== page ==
Most people mistakenly believe that bullying/cyberbullying is a problem faced by young adolescents. What they do not know is that studies have shown that 40% of high-schoolers, who have either been bullies or victims or bullying acts, maintain this role even through college. According to a few research studies, cyberbullying amongst college populations ranges from 10% to 27.8%.
Through a study by University of Washington, where 285 female students (from 4 different colleges) were questioned, researchers found that college-age females were just as likely to suffer the negative effects of cyberbullying as younger adolescents. Moreover, the study found that it could affect girls this age even worse as they are three times more likely to meet the clinical criteria for depression. If the bullying was a form of sexual abuse, the odds of depression doubled. According to Brian Van Brunt, President of the National Behavioral Intervention Team Association, first year college students and those in the Greek system experience more cases of bullying or “hazing” than other groups. With the advent of social media and anonymous apps, the cases of cyber bullying in the recent past, is at an all time high.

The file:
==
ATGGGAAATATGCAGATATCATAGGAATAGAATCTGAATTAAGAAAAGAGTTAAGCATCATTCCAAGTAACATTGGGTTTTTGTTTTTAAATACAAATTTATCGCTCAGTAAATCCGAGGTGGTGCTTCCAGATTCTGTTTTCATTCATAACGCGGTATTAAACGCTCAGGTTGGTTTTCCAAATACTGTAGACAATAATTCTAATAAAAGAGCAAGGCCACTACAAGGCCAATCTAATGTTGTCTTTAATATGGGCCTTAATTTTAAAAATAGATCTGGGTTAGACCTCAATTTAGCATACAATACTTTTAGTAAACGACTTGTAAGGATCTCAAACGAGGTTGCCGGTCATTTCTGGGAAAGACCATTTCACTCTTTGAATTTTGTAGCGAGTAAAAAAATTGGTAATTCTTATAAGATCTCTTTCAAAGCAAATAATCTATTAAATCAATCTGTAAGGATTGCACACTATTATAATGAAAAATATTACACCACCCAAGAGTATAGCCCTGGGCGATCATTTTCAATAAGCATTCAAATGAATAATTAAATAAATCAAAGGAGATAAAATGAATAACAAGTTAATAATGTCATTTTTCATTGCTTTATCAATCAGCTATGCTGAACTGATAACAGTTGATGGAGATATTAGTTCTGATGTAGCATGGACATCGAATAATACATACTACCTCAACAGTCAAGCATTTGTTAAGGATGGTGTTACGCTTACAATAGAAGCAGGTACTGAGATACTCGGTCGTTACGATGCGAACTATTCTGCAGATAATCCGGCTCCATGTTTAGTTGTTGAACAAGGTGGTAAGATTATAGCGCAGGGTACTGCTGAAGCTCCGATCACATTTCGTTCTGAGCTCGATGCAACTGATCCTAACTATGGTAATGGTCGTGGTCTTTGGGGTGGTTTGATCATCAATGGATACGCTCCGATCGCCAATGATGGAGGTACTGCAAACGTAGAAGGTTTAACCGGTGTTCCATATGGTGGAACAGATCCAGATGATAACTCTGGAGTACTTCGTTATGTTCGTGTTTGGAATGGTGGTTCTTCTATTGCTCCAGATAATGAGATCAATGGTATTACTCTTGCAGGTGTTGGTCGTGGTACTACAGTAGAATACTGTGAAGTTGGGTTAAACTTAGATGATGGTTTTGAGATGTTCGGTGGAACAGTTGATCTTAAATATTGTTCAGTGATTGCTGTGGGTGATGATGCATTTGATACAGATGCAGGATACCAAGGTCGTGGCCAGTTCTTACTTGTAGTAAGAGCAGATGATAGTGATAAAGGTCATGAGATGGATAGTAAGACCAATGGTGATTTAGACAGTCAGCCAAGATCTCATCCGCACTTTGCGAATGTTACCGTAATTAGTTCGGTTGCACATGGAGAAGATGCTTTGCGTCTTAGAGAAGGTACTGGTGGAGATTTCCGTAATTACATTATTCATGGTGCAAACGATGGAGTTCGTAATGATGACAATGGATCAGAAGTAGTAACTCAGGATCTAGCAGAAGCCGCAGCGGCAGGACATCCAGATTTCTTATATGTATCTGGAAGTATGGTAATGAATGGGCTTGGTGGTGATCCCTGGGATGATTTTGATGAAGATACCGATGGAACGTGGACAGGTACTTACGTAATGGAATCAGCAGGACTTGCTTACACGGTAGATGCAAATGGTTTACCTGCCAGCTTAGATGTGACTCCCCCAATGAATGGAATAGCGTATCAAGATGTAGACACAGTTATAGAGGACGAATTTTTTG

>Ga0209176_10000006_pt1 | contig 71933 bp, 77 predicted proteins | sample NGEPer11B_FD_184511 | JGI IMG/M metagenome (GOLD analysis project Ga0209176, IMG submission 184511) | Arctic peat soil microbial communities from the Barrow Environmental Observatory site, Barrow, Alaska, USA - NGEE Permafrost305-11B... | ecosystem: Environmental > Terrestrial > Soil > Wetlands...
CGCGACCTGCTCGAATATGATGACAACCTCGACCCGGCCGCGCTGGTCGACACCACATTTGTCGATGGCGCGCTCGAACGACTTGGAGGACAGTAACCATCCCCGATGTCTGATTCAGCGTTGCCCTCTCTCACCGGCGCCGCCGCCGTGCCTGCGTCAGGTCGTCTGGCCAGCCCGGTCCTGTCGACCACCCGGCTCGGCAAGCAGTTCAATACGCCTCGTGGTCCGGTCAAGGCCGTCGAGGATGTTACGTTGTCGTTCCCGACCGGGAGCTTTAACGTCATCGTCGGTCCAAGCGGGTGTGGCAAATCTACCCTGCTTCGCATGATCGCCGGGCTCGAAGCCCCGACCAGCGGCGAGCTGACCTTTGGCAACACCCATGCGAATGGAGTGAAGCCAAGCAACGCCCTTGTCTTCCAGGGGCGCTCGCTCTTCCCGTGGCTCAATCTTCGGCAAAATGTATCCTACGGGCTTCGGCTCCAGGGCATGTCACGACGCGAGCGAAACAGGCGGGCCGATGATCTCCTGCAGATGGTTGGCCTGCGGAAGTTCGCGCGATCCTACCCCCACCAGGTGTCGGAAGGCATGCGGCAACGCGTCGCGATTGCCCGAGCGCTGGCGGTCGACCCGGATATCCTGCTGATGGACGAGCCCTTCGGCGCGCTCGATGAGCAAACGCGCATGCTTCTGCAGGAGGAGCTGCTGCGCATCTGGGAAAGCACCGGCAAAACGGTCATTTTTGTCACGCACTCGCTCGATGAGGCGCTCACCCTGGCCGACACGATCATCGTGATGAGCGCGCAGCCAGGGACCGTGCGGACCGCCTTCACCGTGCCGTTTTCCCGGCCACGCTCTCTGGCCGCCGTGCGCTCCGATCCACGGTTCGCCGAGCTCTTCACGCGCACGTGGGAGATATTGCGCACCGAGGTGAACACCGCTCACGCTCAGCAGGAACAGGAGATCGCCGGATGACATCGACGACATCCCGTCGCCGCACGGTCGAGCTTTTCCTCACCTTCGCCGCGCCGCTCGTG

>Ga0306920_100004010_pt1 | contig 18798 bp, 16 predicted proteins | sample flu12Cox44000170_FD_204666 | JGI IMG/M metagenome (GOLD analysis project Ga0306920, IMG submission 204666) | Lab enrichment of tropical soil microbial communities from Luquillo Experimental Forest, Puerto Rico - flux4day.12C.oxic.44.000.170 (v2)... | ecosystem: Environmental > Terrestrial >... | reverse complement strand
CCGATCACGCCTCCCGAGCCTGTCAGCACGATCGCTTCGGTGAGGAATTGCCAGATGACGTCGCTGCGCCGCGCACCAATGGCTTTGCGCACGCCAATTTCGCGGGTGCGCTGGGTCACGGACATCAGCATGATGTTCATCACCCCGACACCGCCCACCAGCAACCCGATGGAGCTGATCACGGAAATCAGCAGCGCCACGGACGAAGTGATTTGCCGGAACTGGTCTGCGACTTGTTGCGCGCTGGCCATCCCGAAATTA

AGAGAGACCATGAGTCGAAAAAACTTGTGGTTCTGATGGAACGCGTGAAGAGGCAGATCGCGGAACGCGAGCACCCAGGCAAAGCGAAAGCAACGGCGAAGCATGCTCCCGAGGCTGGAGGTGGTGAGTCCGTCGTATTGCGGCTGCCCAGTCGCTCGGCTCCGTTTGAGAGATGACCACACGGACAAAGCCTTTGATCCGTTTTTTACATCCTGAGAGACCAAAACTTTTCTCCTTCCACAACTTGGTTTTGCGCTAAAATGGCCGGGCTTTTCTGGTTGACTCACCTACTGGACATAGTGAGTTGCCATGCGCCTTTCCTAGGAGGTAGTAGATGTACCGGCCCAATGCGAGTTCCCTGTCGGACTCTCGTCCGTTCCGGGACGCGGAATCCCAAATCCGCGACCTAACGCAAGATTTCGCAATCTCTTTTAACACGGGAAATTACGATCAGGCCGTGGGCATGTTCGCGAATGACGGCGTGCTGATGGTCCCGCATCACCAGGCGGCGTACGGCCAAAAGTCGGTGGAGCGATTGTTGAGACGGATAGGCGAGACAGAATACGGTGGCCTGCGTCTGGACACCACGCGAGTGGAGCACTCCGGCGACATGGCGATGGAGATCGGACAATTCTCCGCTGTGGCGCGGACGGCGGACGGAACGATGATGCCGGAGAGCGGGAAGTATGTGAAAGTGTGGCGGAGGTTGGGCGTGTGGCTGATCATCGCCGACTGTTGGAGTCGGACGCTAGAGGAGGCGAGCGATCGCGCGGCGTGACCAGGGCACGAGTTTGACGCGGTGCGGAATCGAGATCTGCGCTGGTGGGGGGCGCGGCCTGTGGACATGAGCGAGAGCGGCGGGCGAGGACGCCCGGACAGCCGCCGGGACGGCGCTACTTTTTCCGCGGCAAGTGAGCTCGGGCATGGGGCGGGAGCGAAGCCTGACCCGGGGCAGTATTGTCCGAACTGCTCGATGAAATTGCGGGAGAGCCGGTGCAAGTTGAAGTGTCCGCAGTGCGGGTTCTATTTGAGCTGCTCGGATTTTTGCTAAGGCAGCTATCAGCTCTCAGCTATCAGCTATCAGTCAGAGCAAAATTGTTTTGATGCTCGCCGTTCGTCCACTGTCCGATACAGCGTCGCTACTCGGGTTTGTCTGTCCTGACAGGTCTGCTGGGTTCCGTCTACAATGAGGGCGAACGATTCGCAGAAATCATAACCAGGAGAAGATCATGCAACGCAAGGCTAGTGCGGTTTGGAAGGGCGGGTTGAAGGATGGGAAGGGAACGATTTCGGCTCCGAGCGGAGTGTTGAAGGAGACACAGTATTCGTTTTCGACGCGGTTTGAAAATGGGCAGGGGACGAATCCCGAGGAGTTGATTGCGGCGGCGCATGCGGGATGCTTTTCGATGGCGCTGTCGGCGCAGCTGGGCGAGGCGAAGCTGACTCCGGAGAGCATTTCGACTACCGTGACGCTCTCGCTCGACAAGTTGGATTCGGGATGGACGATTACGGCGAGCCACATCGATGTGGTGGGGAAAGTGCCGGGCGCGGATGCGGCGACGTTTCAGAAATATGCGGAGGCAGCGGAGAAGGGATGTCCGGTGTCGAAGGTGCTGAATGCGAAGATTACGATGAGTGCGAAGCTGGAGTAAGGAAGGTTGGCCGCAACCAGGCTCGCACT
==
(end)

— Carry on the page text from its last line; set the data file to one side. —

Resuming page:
We all know that the psychological effects of cyberbullying causes more emotional damage than traditional bullying because of the wider audience and impact of the Internet. Considering the fact that Internet is a basic necessity for almost all college students, and coupled with the fact that college is generally a high-stress environment, the effects of cyber bullying are multiplied, as are the total number of victims. The University of Washington study has shown that even cyber bullying perpetrators suffer from depression and are more likely to resort to alcohol and substance abuse. In terms of alcohol abuse, bullies suffer much more than victims.
However, there is an upside: most college campuses have counseling offices and victims can easily talk to a counselor in their college clinic. Also, since college campuses provide so many diverse opportunities, Van Brunt is of the opinion that victims have a bigger chance to find a niche somewhere on campus rather than becoming isolated.
Cyber bullying at college clearly cannot be taken lightly as it poses huge problem for a lot of young adults. We, at ChronicleMe, aim to create more awareness about its effects in the hope that bullies will understand the weight of their words and victims will find courage in the fact that they are not alone.